Relentless Mercy

(Homily for Fifteenth Sunday of Ordinary Time, Year A)

Earlier this month we celebrated the 100th anniversary of a remarkable saint. She had a deep love for Jesus whom at age 10 she received in Communion. The following year, three month before her twelfth birthday, a neighbor named Alessandro Serenelli tried to force himself on her. When Maria resisted, Alessandro stabbed her repeatedly with a knife.* She died the following day, July 6, 1902, after forgiving her assailant. "Yes, for the love of Jesus I forgive him...and I want him to be with me in Paradise."

Filled with shame, denial and bitterness, Alessandro was condemned to prison. However, the seed Maria planted gradually bore fruit. He experienced a profound conversion. Released after twenty-seven years, he went immediately to ask pardon of Maria's mother. Accompanying her to Christmas Mass, he spoke before the hushed congregation, acknowledging his sin and asking God's forgiveness and the pardon of the community. He testified in the cause for beatification and on June 24, 1950 stood in St. Peter’s Square when Pope Pius XII declared St. Maria Goretti a saint. Alessandro Serenelli died on May 6, 1970 in the Capuchin convent where he worked as a gardener.

In today’s Gospel Jesus speaks about the seed which yields an enormous harvest. He is referring to the forgiveness of sins, the divine mercy that falls from heaven like gentle rain. (Is 55:10) The Sower casts that seed with abandon, even though he knows it will encounter opposition, resentment, even bitterness.

A recently published book titled Triumph describes how Jesus’ teaching has taken root during two thousand years of history. H.W. Crocker gives it that title not because the human beings who make up the Church are so glorious, but because God’s grace has done marvelous things.

For example, Crocker tells about Ambrose of Milan confronting the Emperor Theodosius the Great. Returning from a victory in Greece (390 A.D.), he expected the bishop to warmly receive him. But Ambrose had heard that the Emperor murdered innocent civilians in Thessalonica. He barred entrance to the Cathedral, asking Theodosius, “How could you lift up in prayer hands steeped in the blood of so unjust a massacre?”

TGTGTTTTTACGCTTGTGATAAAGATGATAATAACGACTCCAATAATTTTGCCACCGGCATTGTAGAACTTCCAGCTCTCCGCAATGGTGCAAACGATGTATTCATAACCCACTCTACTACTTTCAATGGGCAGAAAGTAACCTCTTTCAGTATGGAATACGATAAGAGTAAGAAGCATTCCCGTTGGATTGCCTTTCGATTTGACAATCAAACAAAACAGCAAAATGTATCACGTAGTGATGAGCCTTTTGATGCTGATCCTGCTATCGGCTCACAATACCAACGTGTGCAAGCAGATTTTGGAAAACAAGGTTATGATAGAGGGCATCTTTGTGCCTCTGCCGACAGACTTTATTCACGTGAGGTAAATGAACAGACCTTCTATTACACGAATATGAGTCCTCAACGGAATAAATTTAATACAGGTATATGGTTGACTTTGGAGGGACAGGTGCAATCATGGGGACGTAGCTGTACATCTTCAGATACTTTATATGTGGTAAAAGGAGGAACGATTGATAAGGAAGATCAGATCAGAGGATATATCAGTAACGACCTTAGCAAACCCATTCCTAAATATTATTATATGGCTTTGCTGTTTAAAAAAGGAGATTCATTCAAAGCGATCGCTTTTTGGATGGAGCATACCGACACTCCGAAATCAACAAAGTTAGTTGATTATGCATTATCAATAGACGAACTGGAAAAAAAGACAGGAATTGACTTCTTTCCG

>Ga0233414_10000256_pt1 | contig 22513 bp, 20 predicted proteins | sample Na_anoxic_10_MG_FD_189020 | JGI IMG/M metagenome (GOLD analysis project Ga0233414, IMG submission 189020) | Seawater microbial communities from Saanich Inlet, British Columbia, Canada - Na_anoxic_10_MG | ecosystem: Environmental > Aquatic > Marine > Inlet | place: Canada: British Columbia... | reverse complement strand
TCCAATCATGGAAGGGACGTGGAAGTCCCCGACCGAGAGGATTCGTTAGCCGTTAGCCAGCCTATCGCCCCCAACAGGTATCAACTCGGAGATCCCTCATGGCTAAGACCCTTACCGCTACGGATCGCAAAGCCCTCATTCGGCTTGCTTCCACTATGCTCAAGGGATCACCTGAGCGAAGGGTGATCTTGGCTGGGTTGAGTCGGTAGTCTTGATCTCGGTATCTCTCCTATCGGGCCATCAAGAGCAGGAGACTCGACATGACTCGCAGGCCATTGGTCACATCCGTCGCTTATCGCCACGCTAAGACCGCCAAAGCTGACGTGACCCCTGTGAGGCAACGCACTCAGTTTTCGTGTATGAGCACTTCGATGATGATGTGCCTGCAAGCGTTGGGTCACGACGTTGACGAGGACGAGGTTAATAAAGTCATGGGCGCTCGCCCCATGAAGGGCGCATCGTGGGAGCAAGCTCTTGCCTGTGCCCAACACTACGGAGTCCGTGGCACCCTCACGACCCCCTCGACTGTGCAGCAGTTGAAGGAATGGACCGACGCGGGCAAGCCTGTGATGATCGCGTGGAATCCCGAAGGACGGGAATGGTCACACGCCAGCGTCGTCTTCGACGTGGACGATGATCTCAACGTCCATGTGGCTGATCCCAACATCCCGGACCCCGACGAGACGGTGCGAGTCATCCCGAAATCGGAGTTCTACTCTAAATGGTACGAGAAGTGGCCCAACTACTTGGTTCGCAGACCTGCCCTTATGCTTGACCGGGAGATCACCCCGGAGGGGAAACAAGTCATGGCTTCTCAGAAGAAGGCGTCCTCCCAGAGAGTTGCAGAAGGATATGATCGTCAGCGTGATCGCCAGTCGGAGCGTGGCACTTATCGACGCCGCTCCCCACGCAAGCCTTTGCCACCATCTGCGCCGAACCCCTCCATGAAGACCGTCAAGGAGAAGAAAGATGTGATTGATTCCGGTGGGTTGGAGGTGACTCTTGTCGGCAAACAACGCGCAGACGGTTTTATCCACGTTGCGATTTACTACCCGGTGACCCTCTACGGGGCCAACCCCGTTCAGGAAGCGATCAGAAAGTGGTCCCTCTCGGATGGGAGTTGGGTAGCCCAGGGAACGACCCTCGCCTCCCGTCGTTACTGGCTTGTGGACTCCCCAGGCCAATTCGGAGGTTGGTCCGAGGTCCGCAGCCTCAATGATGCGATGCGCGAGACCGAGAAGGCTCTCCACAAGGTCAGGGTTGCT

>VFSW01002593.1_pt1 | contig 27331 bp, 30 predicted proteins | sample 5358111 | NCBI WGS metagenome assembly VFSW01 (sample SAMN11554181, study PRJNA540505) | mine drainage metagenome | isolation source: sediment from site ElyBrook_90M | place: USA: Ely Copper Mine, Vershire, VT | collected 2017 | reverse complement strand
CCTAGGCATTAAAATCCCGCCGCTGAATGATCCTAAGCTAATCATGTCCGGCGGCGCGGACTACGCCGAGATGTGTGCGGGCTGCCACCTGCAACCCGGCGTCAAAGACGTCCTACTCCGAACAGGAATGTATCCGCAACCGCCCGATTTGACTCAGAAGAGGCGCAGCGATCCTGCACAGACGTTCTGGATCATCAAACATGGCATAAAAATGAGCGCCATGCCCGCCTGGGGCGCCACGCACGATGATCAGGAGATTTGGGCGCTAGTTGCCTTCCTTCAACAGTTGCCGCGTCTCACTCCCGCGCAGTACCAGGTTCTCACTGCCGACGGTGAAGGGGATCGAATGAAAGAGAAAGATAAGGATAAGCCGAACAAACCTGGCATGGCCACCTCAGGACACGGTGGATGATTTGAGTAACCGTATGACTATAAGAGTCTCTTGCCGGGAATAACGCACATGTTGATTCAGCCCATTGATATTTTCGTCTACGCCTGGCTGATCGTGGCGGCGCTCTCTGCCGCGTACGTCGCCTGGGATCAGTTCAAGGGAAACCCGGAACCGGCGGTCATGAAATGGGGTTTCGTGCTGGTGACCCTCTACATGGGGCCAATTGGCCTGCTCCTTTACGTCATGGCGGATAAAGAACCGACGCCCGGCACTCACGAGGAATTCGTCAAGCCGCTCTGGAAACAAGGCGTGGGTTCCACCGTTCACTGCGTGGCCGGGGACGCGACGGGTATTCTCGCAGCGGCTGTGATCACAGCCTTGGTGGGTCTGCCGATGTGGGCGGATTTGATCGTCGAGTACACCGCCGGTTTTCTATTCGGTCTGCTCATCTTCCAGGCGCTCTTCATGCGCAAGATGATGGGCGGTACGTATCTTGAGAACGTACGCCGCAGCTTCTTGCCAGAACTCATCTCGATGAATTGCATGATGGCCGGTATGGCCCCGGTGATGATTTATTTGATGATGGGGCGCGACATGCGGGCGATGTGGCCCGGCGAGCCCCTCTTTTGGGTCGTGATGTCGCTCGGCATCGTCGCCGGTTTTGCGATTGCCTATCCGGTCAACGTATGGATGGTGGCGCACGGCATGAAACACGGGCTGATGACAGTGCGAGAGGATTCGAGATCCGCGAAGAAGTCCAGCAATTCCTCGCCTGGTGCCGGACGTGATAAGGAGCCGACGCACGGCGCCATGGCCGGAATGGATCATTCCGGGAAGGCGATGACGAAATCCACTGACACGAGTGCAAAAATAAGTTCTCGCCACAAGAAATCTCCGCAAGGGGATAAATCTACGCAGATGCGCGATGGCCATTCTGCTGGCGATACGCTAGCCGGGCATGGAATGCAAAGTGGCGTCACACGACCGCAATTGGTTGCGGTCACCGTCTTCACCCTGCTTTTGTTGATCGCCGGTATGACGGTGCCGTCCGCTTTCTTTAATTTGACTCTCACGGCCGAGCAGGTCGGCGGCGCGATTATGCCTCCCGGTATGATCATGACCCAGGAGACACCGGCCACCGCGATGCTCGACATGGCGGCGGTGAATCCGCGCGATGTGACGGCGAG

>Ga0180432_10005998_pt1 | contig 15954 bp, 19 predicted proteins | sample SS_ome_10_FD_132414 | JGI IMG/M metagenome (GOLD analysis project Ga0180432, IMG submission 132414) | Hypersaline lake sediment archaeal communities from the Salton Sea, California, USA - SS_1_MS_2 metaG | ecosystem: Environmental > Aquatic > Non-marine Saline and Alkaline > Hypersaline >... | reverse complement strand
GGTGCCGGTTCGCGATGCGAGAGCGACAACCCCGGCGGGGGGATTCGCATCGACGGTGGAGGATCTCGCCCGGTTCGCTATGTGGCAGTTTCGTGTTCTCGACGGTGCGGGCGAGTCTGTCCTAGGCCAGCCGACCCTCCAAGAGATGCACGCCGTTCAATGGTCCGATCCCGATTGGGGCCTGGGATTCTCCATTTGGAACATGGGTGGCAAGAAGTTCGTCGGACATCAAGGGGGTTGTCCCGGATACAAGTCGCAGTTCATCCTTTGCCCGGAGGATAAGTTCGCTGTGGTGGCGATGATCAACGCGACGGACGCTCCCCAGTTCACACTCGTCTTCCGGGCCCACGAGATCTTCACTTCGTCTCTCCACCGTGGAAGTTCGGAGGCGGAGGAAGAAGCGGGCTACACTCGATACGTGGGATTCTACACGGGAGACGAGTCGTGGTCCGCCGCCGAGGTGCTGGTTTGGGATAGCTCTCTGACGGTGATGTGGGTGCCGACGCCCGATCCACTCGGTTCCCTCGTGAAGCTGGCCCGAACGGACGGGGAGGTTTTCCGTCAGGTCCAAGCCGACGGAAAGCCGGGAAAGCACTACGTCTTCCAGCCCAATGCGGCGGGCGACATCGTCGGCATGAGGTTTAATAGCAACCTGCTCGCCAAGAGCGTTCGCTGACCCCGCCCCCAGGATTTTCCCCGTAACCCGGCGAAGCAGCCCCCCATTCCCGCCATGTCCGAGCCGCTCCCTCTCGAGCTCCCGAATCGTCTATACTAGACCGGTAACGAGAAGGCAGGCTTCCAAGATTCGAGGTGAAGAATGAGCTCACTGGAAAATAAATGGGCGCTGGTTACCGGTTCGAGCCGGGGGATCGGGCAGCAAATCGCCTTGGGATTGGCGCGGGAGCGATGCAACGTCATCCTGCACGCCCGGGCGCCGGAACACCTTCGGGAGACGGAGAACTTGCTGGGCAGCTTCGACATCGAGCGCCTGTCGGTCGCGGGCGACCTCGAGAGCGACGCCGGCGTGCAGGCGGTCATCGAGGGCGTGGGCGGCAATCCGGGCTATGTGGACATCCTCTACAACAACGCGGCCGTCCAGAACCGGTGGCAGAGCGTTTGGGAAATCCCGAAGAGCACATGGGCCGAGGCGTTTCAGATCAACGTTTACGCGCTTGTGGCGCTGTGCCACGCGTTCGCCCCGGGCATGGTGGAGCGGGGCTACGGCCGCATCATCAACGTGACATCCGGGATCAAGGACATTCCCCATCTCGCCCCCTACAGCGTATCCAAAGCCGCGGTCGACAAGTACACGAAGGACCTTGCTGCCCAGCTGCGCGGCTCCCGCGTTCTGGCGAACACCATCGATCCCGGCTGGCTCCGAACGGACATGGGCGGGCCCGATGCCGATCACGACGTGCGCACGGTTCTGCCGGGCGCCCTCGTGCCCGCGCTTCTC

Rather than striking the bishop, the Emperor recognized his sin. He invoked the example of King David whom God forgave after a time of penance. Ambrose waited eight months, then required Theodosius to prove his sincerity by rescinding unjust decrees and “that when sentence of death or of proscription has been signed against anyone, thirty days are to elapse before execution, and on the expiration of that time the case is to be brought again before you, for your resentment will then be calmed and you can justly decide the issue.” The Emperor agreed and Ambrose loosed his bonds.

This striking instance of repentance and reconciliation shows how Jesus’ teaching bore good fruit not only in individual lives, but also in the transformation of society.

Even after two thousand years of Christian history, much remains to do - and, unfortunately, we humans keep inventing new ways to frustrate God’s purpose for us. Why that is, I will try to explain next week. Still, as today’s parable indicates, God does not withdraw his grace. Rather, with what appears to us like relentlessness, he keeps pouring it forth. And when it lands on good soil – a repentant heart – it bears fruit a hundred or sixty or thirtyfold.


*For Serenelli's written testimony see

Spanish Version

From Archives (for Fifteenth Ordinary Sunday, Year A):

2014: Life in the Spirit Week 2
2011: To Sow in Trust
2008: Power of the Seed
2005: The Word Embodied in the Church
2002: Relentless Mercy
1999: Abundance vs. Scarcity Mentality
1996: A Sower Went Out to Sow

Seapadre Homilies: Cycle A, Cycle B, Cycle C

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